|Map score corresponding to CST:
(spring score of the coming year)
|below grade level
(not on grade level)
||204 - 219
||220 - 252
||212 - 238
||239 - 265
||217 - 245
||246 - 273
We use the Map score to predict performance on the California
Star Test and to monitor learning and instruction throughout the school year. We adjust instructional strategies and curriculum to meet the specific needs of our students. The MAP Assessment also gives parents and students an indication of progress that can be compared to the California Standards Achievement Tests.
MAP scores are also used to place students in apppropriate math classes at the middle school and high school levels. If you do not agree with your child's math placement at South Valley, please call or e-mail our counselor. If you do not agree with your child's placement for the coming year at Gilroy High, please call their counseling department. They will assist you with the proper placement for your student in ninth grade math.
How do we help our student to continue growing in math achievement?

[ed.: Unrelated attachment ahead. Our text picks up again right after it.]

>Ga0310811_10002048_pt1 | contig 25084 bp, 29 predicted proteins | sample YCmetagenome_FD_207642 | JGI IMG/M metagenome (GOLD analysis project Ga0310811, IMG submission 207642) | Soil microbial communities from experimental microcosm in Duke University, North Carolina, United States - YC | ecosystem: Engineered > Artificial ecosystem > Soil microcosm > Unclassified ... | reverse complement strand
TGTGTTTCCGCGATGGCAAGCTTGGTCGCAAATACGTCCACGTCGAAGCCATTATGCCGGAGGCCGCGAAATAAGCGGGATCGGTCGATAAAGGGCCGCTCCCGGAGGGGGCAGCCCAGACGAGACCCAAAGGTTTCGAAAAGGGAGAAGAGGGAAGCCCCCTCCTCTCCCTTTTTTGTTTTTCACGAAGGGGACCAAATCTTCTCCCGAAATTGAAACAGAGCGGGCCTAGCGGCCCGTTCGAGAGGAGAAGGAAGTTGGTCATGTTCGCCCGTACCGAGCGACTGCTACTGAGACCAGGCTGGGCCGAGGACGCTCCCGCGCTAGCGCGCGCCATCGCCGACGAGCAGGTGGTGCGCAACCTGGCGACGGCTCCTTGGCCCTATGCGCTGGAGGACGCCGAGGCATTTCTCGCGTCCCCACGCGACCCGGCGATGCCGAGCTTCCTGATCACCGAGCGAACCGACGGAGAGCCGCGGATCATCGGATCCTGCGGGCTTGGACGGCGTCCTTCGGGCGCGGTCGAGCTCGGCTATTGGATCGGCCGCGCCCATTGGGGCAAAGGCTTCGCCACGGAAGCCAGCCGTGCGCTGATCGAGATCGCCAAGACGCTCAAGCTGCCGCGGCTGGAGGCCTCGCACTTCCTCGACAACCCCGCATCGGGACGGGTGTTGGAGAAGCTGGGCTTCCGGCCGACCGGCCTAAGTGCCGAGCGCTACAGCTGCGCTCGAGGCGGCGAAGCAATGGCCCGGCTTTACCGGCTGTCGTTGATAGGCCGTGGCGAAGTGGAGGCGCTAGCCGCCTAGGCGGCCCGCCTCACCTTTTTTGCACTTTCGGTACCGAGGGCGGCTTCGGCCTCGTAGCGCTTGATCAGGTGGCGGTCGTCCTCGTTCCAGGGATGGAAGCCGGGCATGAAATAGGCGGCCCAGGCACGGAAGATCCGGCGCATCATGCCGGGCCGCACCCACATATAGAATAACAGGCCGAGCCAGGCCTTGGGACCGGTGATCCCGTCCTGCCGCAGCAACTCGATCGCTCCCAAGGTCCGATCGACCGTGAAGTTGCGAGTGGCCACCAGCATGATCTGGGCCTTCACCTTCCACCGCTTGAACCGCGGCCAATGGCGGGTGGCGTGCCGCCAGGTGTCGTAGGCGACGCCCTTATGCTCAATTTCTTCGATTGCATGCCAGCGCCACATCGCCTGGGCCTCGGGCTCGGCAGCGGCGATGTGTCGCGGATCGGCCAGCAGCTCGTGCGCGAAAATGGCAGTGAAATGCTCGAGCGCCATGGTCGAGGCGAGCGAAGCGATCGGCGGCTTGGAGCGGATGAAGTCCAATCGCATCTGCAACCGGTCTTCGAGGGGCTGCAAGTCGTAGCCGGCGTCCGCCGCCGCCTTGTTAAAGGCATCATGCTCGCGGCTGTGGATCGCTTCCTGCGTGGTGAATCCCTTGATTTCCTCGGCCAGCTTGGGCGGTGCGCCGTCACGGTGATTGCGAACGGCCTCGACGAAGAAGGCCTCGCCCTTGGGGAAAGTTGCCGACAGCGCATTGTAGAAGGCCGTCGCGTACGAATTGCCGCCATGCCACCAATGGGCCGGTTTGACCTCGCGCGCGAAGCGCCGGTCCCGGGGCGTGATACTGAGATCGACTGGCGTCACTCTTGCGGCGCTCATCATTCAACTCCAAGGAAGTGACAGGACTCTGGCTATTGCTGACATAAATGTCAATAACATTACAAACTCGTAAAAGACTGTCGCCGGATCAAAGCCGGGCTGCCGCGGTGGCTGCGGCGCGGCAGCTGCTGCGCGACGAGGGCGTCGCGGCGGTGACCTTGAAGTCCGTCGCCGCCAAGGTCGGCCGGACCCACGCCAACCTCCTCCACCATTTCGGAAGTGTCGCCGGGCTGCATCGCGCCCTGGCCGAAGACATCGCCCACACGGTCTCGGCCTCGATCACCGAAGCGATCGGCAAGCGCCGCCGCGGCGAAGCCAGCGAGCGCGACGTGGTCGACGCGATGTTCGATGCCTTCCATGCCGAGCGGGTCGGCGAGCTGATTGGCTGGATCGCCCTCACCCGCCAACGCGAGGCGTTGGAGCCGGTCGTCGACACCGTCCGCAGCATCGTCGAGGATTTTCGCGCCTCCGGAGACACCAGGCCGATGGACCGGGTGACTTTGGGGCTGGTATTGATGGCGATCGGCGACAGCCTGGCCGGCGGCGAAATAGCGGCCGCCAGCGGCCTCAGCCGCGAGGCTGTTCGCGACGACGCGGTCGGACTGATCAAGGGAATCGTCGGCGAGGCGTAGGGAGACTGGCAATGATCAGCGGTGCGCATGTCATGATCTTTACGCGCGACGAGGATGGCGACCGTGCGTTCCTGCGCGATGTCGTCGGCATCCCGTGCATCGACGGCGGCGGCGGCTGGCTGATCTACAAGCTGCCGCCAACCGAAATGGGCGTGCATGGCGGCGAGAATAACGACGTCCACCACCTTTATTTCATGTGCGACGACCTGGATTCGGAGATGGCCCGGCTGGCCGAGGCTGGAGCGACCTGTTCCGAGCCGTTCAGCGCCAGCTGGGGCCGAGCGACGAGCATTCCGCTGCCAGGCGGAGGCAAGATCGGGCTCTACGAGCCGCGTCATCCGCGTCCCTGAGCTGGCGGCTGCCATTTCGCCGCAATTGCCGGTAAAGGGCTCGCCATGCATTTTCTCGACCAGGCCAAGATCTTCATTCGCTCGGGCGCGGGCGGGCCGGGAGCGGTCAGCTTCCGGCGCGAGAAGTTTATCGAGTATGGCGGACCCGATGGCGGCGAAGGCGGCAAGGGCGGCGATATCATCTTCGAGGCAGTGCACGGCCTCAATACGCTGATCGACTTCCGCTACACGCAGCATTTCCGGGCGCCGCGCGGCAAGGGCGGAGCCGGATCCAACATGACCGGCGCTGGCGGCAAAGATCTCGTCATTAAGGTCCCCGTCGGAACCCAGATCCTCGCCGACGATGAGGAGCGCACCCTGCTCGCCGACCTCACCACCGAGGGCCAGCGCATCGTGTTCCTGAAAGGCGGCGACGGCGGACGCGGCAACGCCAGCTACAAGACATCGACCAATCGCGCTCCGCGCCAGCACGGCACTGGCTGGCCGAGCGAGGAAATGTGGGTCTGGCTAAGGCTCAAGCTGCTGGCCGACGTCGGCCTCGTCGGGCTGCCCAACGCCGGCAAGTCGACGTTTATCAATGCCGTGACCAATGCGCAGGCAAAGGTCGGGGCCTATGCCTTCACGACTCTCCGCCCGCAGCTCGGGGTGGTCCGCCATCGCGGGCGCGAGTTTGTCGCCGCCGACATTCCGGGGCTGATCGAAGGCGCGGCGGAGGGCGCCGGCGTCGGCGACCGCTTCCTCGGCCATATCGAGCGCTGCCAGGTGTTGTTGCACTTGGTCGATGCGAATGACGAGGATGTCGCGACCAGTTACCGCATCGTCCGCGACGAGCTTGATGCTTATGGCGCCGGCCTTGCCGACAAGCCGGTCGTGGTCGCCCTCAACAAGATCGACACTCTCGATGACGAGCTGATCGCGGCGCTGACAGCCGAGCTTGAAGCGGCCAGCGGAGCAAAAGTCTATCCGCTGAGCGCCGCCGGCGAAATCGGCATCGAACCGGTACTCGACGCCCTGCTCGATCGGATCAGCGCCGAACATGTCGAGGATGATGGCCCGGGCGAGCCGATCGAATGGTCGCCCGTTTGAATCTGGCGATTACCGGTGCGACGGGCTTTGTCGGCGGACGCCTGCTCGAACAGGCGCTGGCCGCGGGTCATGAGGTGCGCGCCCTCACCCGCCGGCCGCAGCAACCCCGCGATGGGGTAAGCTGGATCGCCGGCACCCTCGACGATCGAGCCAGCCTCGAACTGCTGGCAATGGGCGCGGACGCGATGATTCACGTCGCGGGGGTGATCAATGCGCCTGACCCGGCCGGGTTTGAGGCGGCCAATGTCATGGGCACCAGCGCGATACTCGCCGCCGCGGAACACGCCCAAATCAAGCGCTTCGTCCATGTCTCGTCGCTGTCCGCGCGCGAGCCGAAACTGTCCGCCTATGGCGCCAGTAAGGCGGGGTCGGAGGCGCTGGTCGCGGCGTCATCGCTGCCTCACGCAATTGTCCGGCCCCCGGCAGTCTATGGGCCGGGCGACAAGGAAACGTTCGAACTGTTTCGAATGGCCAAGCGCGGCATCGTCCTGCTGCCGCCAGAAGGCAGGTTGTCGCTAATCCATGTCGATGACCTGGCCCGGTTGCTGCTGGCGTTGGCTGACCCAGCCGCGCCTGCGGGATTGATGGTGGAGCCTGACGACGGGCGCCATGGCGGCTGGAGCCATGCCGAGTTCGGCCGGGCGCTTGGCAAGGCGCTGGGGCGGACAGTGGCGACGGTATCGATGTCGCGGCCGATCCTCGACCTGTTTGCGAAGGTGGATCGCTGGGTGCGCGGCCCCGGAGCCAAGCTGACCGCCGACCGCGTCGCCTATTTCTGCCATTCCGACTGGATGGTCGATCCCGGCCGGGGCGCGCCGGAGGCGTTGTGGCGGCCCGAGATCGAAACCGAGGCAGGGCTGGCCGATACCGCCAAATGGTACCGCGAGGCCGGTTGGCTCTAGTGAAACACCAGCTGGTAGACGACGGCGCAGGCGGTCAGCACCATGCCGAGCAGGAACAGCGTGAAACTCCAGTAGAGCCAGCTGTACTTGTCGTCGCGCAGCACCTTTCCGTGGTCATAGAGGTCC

Students must gain about 8 MAP points in one year to stay at their current level of performance. That is our minimum goal for every South Valley student. While we continue to improve instruction and curriculum, you can make sure your student practices math skills that have been taught. Homework is a critical piece of cementing math learning. Until a student can perform a skill independently, she/he hasn't learned the skill. Homework meets that need.
Seeing the role of math in our everyday world also encourages a student to apply what he has learned. Applying concepts we have learned to everyday situations and talking about math leads to deeper understanding of mathematical ideas. As a result, students come to value math as a useful tool and value learning math.
Math games are also great for attaining fluency with math concepts. Often math games are presented in class. Ask your student if he knows any math games and play the games with him. Talk about rate, speed, and distance or calculate gas mileage when you are in the car. Make predictions and then check for accuracy after an event is complete. Identify pattterns or classify objects. For example, if you are on a trip, you could try to determine what percent of the cars on the road are green. The possibilities are unlimited and at your fingertips!